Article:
The camps, which are organised by the Aboriginal Education Consultative Group (AECG) and the Aboriginal and Torres Strait Islander Maths Alliance (ATSIMA), started running in 2015.
AECG president Cindy Berwick says that the camps are now so popular that they are often forced to run twice in a row to meet demand.
“We’ve actually got so much interest that we don’t advertise them any more to be honest, we only just put them up on the Facebook page and website and ... they seem to fill up very quickly,” she says.
ATSIMA chair Chris Matthews says that many students attend two, or even three times.
“A lot of the time the students I think are just really happy to be involved with a group of Aboriginal kids, because I don’t think that happens very often on a bigger scale,” he says.
On the camps, students learn about maths and science through the lens of Aboriginal culture.
“They do maths and storytelling, algebra through storytelling, so they actually tell stories and they do corroboree equations where they use different symbols to actually understand equations,” Berwick explains.
“They do music and maths, where it’s about the beats to the music and all the rest of it, and one of the kids piped up and said ‘I understand equivalent fractions now’...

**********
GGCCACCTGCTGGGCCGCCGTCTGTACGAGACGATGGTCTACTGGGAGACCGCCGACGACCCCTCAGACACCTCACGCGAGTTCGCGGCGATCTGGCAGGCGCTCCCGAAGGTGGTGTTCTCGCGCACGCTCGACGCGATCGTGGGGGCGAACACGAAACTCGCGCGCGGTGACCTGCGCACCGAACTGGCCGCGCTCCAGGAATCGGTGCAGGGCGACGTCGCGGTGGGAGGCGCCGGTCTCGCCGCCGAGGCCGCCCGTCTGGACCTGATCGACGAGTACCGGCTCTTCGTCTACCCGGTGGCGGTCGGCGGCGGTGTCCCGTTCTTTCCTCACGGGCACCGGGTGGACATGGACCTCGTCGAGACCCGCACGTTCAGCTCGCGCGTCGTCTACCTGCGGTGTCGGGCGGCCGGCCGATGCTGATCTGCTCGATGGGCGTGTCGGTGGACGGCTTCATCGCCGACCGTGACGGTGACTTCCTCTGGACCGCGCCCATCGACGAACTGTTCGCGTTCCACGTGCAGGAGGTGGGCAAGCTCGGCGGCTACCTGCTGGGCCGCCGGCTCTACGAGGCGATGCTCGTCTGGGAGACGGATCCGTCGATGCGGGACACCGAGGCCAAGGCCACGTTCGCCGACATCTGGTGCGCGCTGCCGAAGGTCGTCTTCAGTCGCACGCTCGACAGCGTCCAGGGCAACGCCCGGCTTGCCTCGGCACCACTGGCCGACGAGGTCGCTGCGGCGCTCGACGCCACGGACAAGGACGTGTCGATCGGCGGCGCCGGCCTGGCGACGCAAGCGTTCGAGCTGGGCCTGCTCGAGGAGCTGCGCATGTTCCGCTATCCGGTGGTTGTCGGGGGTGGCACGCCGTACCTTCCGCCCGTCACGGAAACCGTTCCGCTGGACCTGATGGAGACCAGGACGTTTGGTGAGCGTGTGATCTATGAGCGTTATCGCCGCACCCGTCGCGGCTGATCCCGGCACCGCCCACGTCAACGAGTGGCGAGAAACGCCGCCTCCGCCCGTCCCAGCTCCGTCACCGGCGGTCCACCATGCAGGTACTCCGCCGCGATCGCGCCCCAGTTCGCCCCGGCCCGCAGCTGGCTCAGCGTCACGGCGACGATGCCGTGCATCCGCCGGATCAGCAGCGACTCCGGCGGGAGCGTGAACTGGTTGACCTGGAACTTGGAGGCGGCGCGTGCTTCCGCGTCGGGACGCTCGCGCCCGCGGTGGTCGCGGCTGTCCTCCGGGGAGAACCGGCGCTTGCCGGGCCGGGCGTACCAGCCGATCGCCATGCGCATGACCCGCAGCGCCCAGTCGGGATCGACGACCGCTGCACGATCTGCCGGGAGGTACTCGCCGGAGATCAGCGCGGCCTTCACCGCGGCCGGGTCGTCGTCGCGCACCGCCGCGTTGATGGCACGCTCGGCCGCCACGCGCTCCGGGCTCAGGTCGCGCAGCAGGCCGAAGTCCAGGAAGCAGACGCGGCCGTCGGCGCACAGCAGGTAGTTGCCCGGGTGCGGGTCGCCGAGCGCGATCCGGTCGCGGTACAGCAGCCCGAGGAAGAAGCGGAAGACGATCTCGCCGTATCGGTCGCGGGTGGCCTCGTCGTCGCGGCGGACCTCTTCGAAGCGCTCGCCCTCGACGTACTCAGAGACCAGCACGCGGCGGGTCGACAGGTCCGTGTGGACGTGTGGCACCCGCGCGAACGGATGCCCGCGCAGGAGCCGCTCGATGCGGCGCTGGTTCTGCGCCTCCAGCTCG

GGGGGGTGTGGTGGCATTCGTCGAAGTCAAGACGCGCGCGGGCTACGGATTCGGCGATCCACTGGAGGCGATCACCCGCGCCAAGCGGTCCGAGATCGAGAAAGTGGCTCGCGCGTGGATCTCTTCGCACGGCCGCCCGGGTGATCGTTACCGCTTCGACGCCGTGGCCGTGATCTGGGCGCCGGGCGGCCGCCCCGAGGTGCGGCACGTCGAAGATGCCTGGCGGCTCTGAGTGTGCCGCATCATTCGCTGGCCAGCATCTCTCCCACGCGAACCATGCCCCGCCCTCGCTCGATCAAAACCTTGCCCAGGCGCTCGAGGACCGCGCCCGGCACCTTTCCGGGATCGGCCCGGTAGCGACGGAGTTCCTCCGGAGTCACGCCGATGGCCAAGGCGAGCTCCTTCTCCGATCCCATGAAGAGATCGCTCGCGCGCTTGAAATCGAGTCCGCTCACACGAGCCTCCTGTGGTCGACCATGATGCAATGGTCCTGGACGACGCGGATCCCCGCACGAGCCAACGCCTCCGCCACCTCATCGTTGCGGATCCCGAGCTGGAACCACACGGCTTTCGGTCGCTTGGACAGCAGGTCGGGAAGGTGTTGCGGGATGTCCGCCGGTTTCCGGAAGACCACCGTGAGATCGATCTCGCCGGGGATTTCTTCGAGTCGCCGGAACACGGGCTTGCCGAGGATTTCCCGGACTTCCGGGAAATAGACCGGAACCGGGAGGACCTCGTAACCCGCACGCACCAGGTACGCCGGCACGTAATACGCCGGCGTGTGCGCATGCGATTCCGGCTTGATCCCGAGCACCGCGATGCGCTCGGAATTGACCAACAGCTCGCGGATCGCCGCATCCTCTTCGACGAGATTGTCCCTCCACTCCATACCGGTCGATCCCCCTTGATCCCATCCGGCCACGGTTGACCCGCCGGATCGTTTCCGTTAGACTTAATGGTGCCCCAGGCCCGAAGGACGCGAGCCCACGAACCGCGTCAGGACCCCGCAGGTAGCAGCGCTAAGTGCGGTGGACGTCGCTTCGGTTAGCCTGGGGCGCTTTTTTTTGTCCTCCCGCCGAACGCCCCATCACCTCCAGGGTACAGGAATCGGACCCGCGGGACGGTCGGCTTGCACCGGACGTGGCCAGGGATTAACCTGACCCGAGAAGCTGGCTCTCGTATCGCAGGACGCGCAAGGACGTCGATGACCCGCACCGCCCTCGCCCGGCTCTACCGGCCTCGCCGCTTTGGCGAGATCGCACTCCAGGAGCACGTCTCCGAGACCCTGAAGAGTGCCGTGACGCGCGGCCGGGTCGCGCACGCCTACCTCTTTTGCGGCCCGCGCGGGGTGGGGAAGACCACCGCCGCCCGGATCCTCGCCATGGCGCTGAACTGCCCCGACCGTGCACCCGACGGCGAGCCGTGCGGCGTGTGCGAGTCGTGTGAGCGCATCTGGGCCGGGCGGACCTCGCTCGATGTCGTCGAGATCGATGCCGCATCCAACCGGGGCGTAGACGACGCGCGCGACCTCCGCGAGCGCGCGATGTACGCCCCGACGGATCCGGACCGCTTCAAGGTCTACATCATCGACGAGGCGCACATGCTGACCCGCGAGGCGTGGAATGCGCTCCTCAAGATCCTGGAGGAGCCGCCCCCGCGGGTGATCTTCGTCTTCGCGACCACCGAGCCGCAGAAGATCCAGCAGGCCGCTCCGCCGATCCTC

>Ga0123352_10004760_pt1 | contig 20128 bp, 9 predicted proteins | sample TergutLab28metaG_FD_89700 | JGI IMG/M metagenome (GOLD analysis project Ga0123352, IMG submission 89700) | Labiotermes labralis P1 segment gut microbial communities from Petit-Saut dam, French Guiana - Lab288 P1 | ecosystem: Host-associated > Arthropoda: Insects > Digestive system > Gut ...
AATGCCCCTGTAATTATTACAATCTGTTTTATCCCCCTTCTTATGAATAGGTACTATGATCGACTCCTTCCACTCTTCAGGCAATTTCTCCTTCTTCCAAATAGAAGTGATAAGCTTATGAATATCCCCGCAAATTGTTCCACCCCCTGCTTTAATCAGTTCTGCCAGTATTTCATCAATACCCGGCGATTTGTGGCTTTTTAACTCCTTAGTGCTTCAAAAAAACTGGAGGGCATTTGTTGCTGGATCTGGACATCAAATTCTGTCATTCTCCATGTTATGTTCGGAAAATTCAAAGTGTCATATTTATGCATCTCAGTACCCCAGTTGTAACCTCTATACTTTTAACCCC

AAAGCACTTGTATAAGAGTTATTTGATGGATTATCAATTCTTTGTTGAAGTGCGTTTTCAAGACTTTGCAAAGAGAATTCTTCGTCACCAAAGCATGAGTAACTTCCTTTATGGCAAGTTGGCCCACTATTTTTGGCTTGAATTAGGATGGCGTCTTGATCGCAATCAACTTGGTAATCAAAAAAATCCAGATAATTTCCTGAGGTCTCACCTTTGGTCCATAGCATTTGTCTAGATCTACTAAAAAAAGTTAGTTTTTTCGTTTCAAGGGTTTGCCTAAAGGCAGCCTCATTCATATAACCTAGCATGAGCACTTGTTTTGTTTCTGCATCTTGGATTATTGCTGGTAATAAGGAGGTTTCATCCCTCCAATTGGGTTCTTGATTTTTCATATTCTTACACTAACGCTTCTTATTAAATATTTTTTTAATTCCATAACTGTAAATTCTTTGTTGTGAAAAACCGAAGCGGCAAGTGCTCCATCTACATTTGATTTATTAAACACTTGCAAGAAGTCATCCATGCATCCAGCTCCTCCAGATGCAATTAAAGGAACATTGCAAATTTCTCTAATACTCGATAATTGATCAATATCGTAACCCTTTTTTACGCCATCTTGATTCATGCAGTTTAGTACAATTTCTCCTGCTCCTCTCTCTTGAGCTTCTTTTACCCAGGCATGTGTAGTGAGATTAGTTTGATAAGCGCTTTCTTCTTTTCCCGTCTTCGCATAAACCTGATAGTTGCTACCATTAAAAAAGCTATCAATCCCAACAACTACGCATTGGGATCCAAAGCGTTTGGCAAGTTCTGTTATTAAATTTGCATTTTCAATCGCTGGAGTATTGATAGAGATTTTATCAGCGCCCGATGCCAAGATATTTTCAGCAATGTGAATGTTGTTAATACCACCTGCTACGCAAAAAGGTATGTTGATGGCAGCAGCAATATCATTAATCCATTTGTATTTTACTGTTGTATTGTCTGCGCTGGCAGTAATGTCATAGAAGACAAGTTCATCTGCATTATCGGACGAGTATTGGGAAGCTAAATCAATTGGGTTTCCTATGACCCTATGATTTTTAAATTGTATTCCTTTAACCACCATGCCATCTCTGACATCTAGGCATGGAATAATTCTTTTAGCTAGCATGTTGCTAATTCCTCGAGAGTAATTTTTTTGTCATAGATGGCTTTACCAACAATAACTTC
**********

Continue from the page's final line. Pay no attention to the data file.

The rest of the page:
“They do kinship around division and the stolen generation, they actually talk about that, about dividing people and what division is all about.”
As much as the camps are about STEM education, they are also a vehicle to get kids connected with their cultural identity.
Berwick says that parents have reported their kids coming back with greater respect for themselves and their culture.
“One of the kids that I spoke to, I said ‘did it inspire you in maths and science?’ ... and she said ‘look I’m already interested in maths and science’, so it did a little bit, but she said ‘what it did do for me is made me prouder to be Aboriginal’,” she says.
Matthews says that he wants kids to understand that Aboriginal people have made great contributions to the STEM fields.
“Really the underlying thing is connecting with culture,” he says.
“And also from that, the kids see that they’re not disconnected from this, that we belong in this space.”
Matthews says that education in Australia comes from one cultural perspective.
“The fact that in our country there’s still Aboriginal kids who grew up speaking their own language and actually speak many other Aboriginal languages before English, but as soon as they hit school they have to just speak English, it doesn’t make too much sense. There’s no other country in the world that would impose that on a kid,” he says.
“I’ve been working with the Yirrkala community in Arnhem Land and one of the Yolngu teachers actually said it’s a crime, that’s the way they see it, it’s a crime to do that because it actually puts a lot of stress on the children and they wonder why they walk out and don’t want to engage, you know...
“Aboriginal culture’s not been valued within the education system, what we’re trying to do is turn that around.”